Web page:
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Linsey v. Dzurenda

United States District Court, D. Nevada

December 26, 2019

Nicholas Linsey, Plaintiff
v.
James Dzurenda, et al., Defendants

          ORDER GRANTING MOTION TO RECONSIDER [ECF NO. 5]

          JENNIFER DORSEY, U.S. DISTRICT JUDGE

         Plaintiff Nicholas Linsey brought this civil-rights action under 42 U.S.C. § 1983, claiming that his Eighth Amendment rights and state law rights were violated at High Desert State Prison (HDSP). Because Linsey applied to proceed in forma pauperis, [1] I screened his complaint under 28 U.S.C. § 1915A, found that Linsey pled colorable claims for Eighth Amendment deliberate indifference to serious medical needs and state-law negligence against unidentified doe defendants, and ordered the Nevada Attorney General's Office to take certain action to identify those doe defendants. The Nevada Attorney General moves for reconsideration of that order, correctly pointing out that the proper mechanism for obtaining such pre-service discovery is through Federal Rule of Civil Procedure 45.[2] Linsey's deadline to oppose to the reconsideration motion passed months ago with no response. Because I find that Rule 45 provides the vehicle for obtaining the information that Linsey will need to pursue his claims, I grant the motion for reconsideration.

         Discussion

         A district court “possesses the inherent procedural power to reconsider, rescind, or modify an interlocutory order for cause seen by it to be sufficient[, ]” so long as it has jurisdiction.[3] A motion to reconsider must set forth “some valid reason why the court should reconsider its prior decision” by presenting “facts or law of a strongly convincing nature.”[4]Reconsideration is appropriate if the court “(1) is presented with newly discovered evidence, (2) committed clear error or the initial decision was manifestly unjust, or (3) if there is an intervening change in controlling law.”[5] “A motion for reconsideration is not an avenue to re-litigate the same issues and arguments upon which the court already has ruled.”[6] And a motion for reconsideration may not be based on arguments or evidence that could have been raised previously.[7]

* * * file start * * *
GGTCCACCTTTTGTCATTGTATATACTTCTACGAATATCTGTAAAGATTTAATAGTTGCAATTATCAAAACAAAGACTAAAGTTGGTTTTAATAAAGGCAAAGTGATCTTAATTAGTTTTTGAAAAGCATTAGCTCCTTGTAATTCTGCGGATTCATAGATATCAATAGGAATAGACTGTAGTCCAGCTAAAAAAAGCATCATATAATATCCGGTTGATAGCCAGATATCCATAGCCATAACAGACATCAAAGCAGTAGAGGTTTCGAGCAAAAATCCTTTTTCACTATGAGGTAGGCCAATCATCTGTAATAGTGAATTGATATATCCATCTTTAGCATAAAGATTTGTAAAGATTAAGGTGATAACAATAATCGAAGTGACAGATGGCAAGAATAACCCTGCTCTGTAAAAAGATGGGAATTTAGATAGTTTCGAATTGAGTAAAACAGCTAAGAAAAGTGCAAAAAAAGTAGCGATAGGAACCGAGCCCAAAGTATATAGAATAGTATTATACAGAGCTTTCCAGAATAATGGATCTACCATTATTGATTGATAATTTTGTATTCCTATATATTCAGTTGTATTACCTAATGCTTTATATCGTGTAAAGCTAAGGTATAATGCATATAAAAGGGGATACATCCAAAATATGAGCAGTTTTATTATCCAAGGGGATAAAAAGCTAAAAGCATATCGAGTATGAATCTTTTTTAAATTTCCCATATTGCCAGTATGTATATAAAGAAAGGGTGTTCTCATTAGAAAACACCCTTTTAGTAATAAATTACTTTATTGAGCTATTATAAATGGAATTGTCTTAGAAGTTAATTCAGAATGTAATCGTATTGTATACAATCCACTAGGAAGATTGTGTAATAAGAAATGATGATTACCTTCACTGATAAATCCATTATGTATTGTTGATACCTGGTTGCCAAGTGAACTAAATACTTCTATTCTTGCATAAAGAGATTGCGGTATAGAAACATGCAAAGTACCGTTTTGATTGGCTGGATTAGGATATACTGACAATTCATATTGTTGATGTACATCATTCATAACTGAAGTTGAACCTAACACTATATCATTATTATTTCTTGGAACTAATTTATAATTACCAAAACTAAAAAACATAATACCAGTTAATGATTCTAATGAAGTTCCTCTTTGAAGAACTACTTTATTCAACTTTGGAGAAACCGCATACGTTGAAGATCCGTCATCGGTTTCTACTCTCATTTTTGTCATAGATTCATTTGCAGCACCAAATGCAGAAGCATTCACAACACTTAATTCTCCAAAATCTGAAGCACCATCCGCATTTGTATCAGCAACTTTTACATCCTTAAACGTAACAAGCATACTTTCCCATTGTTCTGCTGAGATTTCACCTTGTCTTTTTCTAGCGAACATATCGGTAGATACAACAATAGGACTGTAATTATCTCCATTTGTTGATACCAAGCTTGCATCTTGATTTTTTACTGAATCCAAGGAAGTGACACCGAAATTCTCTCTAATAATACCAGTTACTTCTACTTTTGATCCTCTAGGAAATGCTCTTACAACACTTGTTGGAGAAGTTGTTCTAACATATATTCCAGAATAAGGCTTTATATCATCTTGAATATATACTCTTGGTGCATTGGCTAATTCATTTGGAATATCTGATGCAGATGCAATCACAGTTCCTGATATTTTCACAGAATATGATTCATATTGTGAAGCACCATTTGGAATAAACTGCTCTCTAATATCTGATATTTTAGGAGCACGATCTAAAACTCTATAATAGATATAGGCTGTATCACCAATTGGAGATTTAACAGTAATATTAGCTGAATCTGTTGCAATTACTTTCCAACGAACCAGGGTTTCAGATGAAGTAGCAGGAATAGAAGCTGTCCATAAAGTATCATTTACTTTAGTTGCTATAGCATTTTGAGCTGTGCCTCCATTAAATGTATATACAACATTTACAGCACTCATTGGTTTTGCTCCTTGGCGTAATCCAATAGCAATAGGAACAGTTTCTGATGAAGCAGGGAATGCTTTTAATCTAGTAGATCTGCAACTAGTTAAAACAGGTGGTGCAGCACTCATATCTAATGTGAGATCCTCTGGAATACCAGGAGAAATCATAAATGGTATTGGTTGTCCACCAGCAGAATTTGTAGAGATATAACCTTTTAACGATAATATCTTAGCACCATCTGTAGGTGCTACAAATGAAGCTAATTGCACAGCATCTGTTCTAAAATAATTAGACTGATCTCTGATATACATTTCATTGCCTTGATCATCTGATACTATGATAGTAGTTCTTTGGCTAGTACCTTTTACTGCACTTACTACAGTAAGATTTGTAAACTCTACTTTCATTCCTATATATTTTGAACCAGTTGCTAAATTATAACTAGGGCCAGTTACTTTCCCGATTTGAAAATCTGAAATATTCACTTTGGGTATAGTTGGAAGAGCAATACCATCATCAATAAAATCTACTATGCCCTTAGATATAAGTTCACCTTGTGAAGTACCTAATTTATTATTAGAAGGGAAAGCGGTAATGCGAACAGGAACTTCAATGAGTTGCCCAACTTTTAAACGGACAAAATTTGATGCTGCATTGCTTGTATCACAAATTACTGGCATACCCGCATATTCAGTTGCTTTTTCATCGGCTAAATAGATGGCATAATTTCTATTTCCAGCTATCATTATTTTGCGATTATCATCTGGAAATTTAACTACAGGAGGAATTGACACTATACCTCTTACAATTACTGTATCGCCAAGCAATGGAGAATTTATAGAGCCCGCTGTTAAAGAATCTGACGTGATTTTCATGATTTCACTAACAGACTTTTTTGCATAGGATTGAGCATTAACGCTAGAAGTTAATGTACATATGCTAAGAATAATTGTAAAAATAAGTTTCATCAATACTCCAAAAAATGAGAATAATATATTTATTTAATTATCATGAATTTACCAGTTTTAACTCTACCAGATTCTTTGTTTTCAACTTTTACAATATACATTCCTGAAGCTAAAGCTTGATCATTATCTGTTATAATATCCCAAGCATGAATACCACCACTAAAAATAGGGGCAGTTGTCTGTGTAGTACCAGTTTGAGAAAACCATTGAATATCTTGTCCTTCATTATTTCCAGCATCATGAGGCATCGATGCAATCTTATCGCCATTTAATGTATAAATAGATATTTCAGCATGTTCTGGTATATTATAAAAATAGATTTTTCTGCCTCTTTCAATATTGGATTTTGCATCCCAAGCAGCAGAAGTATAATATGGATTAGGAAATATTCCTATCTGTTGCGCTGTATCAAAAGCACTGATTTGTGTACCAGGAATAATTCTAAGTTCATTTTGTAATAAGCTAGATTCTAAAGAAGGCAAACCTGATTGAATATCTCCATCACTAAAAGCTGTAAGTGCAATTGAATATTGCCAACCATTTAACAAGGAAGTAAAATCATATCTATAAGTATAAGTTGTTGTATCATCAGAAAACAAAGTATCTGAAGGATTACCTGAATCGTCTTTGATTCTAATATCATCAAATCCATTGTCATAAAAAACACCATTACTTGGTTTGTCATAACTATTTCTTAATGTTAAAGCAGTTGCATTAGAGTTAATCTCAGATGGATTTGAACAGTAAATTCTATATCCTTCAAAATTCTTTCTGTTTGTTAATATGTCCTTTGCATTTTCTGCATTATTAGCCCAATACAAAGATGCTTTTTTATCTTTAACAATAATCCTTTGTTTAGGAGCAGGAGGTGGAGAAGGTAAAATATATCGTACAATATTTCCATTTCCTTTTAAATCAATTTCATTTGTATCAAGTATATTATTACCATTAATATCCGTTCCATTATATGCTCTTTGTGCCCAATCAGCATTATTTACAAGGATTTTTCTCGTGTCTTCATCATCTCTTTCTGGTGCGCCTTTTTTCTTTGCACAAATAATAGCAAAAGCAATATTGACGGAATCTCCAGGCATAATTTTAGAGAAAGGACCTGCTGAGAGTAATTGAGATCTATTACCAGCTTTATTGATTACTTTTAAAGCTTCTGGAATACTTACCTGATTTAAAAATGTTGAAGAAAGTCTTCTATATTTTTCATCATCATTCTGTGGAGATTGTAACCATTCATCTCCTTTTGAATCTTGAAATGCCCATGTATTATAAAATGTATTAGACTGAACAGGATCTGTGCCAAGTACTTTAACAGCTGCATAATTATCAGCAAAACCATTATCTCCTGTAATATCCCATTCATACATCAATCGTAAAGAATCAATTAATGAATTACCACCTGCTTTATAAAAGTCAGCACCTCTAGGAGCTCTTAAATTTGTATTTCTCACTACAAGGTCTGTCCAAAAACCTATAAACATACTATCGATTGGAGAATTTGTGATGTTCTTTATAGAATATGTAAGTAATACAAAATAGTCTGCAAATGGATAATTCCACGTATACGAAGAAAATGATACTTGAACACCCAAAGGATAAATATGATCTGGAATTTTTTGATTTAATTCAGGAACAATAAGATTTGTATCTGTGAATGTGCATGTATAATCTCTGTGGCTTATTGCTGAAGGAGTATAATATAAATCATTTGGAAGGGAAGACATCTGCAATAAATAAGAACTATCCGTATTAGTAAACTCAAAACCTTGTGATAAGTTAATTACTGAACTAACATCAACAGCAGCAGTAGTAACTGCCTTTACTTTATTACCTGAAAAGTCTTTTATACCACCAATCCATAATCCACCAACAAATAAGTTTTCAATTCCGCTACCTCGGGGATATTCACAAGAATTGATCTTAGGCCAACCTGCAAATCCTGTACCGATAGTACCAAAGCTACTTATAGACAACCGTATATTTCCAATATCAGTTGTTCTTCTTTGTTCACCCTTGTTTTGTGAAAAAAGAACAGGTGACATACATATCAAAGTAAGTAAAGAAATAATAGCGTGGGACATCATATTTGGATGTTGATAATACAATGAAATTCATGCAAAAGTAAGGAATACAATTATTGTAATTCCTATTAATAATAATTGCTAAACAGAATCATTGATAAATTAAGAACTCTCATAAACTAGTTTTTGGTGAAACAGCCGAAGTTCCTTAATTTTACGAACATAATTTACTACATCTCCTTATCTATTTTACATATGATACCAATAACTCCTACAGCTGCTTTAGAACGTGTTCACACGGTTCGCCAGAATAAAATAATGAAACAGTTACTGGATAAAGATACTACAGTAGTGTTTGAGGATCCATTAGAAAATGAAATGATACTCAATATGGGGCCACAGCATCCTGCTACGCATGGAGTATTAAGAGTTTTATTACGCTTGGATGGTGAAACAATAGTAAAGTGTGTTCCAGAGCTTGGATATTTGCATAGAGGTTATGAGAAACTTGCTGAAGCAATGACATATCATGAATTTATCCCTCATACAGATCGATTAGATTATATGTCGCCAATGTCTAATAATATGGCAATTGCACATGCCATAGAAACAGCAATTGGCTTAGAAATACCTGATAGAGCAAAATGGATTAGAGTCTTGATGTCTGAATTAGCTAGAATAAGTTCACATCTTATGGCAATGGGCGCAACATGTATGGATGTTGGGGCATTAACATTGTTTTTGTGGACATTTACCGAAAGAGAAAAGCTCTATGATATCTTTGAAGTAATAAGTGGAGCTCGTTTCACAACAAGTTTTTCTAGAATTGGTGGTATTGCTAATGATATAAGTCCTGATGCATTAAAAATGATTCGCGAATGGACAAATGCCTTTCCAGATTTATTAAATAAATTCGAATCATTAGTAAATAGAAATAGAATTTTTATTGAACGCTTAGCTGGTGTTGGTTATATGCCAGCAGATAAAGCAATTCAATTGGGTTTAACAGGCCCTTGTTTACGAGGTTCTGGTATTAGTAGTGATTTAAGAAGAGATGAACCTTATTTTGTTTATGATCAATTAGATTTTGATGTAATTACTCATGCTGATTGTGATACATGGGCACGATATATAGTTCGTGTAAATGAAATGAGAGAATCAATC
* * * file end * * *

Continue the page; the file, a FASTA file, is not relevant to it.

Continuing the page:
The AG's office has demonstrated that reconsideration is appropriate here. Because the court issued the ruling that the AG's office seeks relief from in its screening order, the AG's office was not afforded a prior opportunity to raise its concerns. With the additional argument that the AG's office offers-and which Linsey does not oppose-I conclude that the more legally appropriate course of action is to grant reconsideration, dismiss Linsey's complaint with leave to amend, and direct Linsey to (1) utilize the procedures in the prison regulations to review his medical file in search of the identities of the doe defendants; and (2) if he still lacks their names after that medical-file review, file a properly supported and complete[8] motion for the Court to issue a Rule 45 subpoena duces tecum.

         IT IS THEREFORE ORDERED that the Attorney General's Motion for Reconsideration [ECF No. 5] is GRANTED. The portions of the Screening Order [ECF No. 3]:

• Allowing Linsey's case to proceed against John/Jane Does when Linsey learns their identities; and
• Directing the Attorney General's office to enter a limited notice of appearance on behalf of the Doe Defendants and file a notice identifying the doe defendants are VACATED;

         Instead, IT IS HEREBY ORDERED that Linsey's complaint is DISMISSED in its entirety with leave to amend by April 1, 2020. This means that Linsey must learn the identities of the doe defendants and file a properly supported motion for leave to amend (to which he must attach the proposed amended complaint that replaces the “doe” placeholders with the true names of any defendant) by April 1, 2020. To learn those names, Linsey must (1) utilize the procedures in the prison regulations to review his medical file in search of the identities of the doe defendants; and (2) if he still lacks their names after that medical-file review, file a properly supported and complete motion for the Court to issue a Rule 45 subpoena duces tecum.

         If Linsey fails to file a proper motion to amend by April 1, 2020, this case will be dismissed with prejudice and closed without further prior notice.

         Linsey is advised that an amended complaint supersedes the original complaint, so the amended complaint must be complete in itself. Linsey's amended complaint must therefore contain all claims, defendants, and factual allegations that he wishes to pursue in this lawsuit. He must file the amended complaint on this court's approved prisoner civil-rights form, write the words “First Amended” above the words “Civil Rights Complaint” in the caption, and follow the instructions on the form. In each count, he must allege true facts sufficient to show what each defendant did to violate his civil rights.

         The Clerk of Court is directed to SEND Linsey (1) a copy of this order; (2) Form AO 88B (Subpoena to Produce Documents, Information, or Objects); (3) a copy of the screening order [ECF No. 3]; (4) a copy of the complaint [ECF No. 4]; and (5) the form Civil Rights Complaint for an Inmate and instructions for the same.

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